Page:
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Australian current affairs forum, with lively debate and powerful first-person stories.
Dowry practices are alive and well in Australia, not only in sections of the Indian community, but dowry or bride price is widespread amongst the African and Islamic communities too.
In Melbourne, South Sudanese man Chol Goch was proud to negotiate and pay a high price for his new wife Ajah Wuoi. Ajah grew up expecting a dowry and felt more respected by her community after she recently brought in the price of $70,000.
Salpha Dut, from the same community, has been working 11 hours a day, seven days a week for the past three years in Hobart to save up for his wife who is waiting for him to afford the dowry of 250 cows before her family will let her move to Australia. Despite the hardship, Salpha doesn't have a problem with paying for a wife.
But not everyone within the community is happy to accept the traditional way of doing things without challenging it. South Sudanese lawyer Nyadol Nyuon is against dowry and says it promotes gender imbalance. She'd like to see it abolished but she recently married and accepted her husband paying a large price for her to keep her family happy. She says this highlights the cultural clash within new communities in Australia as they negotiate old traditions in a new setting.
In Sydney, Sheron Sultan, a model from a South African background, asked her Austrian boyfriend Nick Toth to pay lobola, the bride price, as she wanted to uphold her culture and keep her ancestors and family happy. But the couple struggled with the concept of paying for a wife until they interpreted the tradition in a new way to make it their own.
Similarly in Brisbane, Naseema Mustapha personalised her Islamic dowry by requesting her husband-to-be Mohamed to buy and slaughter a goat to cook it and feed the poor. And we hear from a young Indian woman in Melbourne, Roopa, who describes how the dowry custom destroyed her arranged marriage.
This week on Insight we examine the future of dowry in Australia and hear the stories of new communities struggling with old traditions.
Navigating the workplace with a mental illness can be challenging.
Do you tell your boss about an illness? If you do, how will they react? And, what happens if your mental illness might affect your ability to do the job?
Dave Westgate was hesitant to tell his boss out of concern his corporate career would be killed with kindness.
His feared reaction: "We won't put Dave on the next big pitch or whatever because it might be too much pressure for him."
For Carol Scherret, choosing to disclose her mental illness hasn't always helped her in the workplace.
"I'm either asked to leave, I leave because I'm sick … and some places have taken the opportunity when I'm off sick to restructure and then sort of say … 'there's no job for you anymore'."
John McCormack, a NSW paramedic, says he worried about his decision-making at work when he was struggling with a mental illness: "When I was at my worst, I would get complaints that I was rude and abrupt."
Mental illness can be difficult territory for employers too.
For small business owners like Alex Colls, the adjustments required to support people with a mental illness can negatively impact the bottom line.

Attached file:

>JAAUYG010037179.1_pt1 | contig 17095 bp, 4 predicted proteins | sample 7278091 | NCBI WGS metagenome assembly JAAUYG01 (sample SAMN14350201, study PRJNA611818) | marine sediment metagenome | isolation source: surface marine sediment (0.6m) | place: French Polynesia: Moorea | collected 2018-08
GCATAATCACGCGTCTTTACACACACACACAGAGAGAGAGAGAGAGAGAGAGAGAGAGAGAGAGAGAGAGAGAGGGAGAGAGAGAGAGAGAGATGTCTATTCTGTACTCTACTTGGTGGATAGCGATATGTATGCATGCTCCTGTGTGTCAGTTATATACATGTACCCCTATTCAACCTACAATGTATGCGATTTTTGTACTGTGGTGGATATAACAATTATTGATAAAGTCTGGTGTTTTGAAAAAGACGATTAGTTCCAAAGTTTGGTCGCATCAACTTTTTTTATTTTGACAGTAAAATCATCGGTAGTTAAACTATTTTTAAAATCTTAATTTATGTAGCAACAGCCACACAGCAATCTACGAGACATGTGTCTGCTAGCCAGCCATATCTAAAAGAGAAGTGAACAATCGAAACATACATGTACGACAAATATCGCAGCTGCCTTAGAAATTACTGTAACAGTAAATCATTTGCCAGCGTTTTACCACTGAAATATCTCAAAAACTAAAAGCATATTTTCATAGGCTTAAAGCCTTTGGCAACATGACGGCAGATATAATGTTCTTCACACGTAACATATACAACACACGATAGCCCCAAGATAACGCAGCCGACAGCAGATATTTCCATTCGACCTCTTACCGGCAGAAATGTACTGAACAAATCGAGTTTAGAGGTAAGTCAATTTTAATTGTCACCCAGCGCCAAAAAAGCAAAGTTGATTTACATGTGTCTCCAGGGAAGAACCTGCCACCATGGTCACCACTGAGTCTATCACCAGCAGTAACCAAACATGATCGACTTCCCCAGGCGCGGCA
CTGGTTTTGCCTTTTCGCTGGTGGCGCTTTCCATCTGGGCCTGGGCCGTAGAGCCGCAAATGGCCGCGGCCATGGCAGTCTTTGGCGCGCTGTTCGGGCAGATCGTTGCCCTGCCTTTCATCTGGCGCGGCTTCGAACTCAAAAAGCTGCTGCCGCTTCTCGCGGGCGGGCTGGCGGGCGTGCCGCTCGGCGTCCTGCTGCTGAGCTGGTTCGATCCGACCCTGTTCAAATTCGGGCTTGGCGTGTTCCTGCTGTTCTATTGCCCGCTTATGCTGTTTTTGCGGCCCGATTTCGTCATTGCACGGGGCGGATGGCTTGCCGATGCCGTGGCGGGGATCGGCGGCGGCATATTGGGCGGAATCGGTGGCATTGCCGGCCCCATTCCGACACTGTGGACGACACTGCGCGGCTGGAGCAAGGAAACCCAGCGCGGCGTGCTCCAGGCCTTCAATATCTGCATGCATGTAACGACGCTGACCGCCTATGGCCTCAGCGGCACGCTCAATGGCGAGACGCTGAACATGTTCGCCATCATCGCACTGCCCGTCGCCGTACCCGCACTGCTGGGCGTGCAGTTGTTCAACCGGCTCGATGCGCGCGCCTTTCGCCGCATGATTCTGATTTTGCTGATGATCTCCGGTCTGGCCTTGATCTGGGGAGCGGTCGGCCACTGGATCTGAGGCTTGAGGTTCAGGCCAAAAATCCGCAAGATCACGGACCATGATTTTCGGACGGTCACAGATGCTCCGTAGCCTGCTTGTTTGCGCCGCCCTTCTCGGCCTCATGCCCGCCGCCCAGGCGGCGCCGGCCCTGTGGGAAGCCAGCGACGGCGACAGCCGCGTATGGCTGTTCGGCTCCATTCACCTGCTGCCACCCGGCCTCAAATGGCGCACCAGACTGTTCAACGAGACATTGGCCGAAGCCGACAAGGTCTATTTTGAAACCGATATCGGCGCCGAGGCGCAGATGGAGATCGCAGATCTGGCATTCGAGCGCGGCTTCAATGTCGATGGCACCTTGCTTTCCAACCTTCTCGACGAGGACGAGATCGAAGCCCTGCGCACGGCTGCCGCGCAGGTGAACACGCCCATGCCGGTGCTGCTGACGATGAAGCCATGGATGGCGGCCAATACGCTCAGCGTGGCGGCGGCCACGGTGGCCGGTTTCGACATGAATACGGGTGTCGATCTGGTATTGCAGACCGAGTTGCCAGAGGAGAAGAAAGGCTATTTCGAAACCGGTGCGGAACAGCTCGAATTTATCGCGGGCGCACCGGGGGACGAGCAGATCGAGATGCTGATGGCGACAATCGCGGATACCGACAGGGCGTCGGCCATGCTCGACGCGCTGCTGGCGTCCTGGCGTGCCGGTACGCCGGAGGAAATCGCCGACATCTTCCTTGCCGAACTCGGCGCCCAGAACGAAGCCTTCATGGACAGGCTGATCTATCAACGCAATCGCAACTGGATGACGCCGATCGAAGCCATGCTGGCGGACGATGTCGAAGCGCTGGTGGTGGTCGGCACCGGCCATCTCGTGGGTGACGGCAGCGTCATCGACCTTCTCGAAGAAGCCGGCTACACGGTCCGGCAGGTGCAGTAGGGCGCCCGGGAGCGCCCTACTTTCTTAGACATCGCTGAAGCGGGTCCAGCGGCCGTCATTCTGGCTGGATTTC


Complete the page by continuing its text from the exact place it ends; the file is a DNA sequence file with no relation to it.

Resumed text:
"Absenteeism … crept up to about 50 per cent which hurt such a small team on such a regular basis."
And for others, like Andrew Campbell, it's about ensuring that employees in the construction industry are well enough to stay safe on the job.
"Because our industry is so high risk, you know, the last thing we want is someone that's not doing well that day and going to a high risk job and die because of it."
The prevalence of Australians living with a mental illness means that this is an issue that both employees and employers are increasingly dealing with.
An employee's mental health impacts business profit too. It's estimated that mental health conditions cost Australian workplaces $10.9 billion dollars each year. And for approximately every $1 a workplace spends on mental health, they'll see a $2.30 return on the investment.
This week Insight hears from employees and employers about how mental illness is being managed in the workplace. And asks, how can it be better managed?
What happens when trying to be healthy becomes unhealthy? This week on Insight, we hear from people whose healthy habits have strayed into the dangerous territory of disordered eating. At what point did they tip over into being unhealthy? And how have they dealt with it?
Australia has around 1,800 long-term missing people. For their families and loved ones, the ambiguity surrounding their fate can be a living nightmare. This week on Insight: living with the unknown when someone you love goes missing.
Failure – we fret it, we shun it, and we question ourselves whenever it happens. This week on Insight: How do you rebound from failure?
How old is too old to have a child?
What is the impact of working on criminal trials?
Why are women over 40 drinking more?
Are we entering the age of no retirement?
Where do women draw the line on sexual harassment in the workplace?
What's it like growing up in a stepfamily?
Insight finds out how Intersex people navigate life and the medical system.
How sick can you get from a tick?
Insight explores what drives people to push their physical limits? What are the consequences?
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